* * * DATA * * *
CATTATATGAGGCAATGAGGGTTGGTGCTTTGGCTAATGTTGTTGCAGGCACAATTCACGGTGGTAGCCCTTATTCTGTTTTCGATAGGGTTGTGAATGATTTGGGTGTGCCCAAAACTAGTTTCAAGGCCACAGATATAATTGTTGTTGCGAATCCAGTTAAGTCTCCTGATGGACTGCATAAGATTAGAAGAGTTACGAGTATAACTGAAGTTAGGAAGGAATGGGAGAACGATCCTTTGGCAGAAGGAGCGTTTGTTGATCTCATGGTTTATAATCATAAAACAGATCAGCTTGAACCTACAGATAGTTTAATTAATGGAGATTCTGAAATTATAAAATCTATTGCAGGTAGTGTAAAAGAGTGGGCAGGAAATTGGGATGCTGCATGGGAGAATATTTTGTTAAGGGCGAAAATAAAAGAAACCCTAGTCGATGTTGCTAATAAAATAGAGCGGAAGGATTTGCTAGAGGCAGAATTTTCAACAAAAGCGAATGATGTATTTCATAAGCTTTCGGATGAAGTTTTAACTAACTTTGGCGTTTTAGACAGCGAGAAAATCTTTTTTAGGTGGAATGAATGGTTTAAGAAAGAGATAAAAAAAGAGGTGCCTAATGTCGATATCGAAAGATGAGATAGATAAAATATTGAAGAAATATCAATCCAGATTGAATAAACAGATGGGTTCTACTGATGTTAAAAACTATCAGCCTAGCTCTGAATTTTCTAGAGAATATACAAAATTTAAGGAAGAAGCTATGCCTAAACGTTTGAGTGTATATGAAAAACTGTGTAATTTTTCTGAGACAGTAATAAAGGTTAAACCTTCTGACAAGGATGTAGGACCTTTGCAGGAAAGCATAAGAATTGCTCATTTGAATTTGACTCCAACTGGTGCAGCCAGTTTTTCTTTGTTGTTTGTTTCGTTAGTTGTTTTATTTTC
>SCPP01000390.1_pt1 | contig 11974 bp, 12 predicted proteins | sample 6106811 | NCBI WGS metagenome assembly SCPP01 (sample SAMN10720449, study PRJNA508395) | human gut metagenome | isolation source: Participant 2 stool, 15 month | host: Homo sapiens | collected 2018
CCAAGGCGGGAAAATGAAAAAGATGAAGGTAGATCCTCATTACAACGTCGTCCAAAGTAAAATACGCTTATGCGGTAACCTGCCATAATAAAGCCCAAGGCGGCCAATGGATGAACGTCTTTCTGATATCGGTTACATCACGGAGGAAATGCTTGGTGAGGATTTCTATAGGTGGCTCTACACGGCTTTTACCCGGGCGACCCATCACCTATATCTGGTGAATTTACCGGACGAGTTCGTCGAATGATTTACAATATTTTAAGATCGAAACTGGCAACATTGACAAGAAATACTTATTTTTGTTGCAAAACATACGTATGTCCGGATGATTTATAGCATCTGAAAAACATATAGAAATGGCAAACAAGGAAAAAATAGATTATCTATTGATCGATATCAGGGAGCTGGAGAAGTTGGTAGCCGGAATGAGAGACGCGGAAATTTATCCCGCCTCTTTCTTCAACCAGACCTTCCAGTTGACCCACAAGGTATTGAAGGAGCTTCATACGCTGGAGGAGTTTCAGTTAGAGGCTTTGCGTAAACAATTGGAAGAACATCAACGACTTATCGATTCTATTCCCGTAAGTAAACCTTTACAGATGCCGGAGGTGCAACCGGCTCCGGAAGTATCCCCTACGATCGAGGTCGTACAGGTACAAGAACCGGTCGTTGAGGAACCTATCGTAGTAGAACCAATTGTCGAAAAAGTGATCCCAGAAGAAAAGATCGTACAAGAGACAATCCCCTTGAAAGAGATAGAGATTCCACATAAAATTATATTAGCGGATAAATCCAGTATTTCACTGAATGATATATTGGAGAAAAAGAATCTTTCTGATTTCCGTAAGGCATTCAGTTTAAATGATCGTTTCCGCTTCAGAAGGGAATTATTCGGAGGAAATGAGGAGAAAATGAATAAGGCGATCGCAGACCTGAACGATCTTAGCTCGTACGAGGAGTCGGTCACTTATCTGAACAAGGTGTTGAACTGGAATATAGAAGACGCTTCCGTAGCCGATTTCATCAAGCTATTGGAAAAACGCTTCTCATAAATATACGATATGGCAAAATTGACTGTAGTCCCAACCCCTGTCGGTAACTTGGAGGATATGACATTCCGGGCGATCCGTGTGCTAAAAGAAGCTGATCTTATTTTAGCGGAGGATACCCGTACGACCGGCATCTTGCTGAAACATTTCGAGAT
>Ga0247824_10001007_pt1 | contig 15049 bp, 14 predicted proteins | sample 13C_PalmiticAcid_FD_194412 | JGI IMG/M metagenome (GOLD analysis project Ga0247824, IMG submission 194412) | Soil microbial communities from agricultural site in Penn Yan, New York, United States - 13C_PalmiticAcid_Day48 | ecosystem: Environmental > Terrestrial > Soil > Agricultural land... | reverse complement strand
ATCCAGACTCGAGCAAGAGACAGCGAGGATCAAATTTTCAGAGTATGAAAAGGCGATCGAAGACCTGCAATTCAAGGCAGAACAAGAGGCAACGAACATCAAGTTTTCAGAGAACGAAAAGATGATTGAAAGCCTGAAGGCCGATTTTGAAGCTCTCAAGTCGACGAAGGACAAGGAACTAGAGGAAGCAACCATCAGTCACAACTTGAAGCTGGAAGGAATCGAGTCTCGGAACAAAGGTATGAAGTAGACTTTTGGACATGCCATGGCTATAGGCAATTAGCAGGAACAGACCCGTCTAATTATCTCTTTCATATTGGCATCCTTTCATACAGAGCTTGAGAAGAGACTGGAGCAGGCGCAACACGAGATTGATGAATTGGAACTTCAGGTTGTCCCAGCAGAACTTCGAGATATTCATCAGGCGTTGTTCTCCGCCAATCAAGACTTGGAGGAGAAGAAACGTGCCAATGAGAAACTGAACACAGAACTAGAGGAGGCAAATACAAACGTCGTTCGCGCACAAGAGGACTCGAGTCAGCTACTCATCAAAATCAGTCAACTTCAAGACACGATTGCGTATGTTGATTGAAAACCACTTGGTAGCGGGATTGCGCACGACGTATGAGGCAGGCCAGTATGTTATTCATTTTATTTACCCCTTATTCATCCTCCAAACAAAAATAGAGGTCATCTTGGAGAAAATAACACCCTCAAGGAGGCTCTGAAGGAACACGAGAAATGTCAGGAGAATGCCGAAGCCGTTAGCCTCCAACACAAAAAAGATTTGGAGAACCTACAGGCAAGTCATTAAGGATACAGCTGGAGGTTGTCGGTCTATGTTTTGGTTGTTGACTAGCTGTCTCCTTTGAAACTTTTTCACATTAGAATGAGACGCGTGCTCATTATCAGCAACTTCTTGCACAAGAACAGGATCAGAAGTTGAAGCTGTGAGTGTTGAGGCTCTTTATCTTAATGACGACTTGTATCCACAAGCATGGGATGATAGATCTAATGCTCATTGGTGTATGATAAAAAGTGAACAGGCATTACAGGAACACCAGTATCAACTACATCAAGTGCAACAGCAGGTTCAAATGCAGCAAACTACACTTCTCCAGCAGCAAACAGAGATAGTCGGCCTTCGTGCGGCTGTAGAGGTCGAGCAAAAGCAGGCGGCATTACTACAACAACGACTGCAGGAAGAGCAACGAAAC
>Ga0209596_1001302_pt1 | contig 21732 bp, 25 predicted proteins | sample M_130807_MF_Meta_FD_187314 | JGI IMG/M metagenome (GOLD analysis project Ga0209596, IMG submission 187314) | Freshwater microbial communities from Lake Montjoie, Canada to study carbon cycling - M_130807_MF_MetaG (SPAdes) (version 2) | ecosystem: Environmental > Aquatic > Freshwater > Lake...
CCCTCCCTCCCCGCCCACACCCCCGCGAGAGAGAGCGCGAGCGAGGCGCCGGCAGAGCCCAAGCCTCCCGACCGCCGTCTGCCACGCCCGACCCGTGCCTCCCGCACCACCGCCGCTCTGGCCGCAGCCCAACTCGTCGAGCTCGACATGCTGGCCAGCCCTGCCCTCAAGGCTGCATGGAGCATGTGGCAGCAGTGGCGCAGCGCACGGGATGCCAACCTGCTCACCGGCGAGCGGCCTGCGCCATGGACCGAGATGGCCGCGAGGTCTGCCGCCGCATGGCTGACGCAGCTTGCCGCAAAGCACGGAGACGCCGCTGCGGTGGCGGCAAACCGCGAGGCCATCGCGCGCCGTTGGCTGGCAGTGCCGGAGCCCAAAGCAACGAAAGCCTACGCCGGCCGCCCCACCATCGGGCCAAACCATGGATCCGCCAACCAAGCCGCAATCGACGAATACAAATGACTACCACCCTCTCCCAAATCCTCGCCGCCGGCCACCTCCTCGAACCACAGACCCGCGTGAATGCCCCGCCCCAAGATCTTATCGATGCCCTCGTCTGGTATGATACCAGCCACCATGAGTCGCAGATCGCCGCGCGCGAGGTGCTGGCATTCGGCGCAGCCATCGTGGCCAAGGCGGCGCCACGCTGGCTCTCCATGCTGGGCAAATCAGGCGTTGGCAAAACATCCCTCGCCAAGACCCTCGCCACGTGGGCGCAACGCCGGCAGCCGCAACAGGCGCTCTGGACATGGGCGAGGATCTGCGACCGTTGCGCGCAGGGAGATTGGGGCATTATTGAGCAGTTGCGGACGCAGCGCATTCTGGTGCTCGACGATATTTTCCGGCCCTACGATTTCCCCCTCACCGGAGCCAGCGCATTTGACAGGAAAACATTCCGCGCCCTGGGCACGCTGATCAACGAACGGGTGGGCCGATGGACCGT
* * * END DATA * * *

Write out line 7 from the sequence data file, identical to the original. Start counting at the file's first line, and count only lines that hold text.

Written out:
CCCTCCCTCCCCGCCCACACCCCCGCGAGAGAGAGCGCGAGCGAGGCGCCGGCAGAGCCCAAGCCTCCCGACCGCCGTCTGCCACGCCCGACCCGTGCCTCCCGCACCACCGCCGCTCTGGCCGCAGCCCAACTCGTCGAGCTCGACATGCTGGCCAGCCCTGCCCTCAAGGCTGCATGGAGCATGTGGCAGCAGTGGCGCAGCGCACGGGATGCCAACCTGCTCACCGGCGAGCGGCCTGCGCCATGGACCGAGATGGCCGCGAGGTCTGCCGCCGCATGGCTGACGCAGCTTGCCGCAAAGCACGGAGACGCCGCTGCGGTGGCGGCAAACCGCGAGGCCATCGCGCGCCGTTGGCTGGCAGTGCCGGAGCCCAAAGCAACGAAAGCCTACGCCGGCCGCCCCACCATCGGGCCAAACCATGGATCCGCCAACCAAGCCGCAATCGACGAATACAAATGACTACCACCCTCTCCCAAATCCTCGCCGCCGGCCACCTCCTCGAACCACAGACCCGCGTGAATGCCCCGCCCCAAGATCTTATCGATGCCCTCGTCTGGTATGATACCAGCCACCATGAGTCGCAGATCGCCGCGCGCGAGGTGCTGGCATTCGGCGCAGCCATCGTGGCCAAGGCGGCGCCACGCTGGCTCTCCATGCTGGGCAAATCAGGCGTTGGCAAAACATCCCTCGCCAAGACCCTCGCCACGTGGGCGCAACGCCGGCAGCCGCAACAGGCGCTCTGGACATGGGCGAGGATCTGCGACCGTTGCGCGCAGGGAGATTGGGGCATTATTGAGCAGTTGCGGACGCAGCGCATTCTGGTGCTCGACGATATTTTCCGGCCCTACGATTTCCCCCTCACCGGAGCCAGCGCATTTGACAGGAAAACATTCCGCGCCCTGGGCACGCTGATCAACGAACGGGTGGGCCGATGGACCGT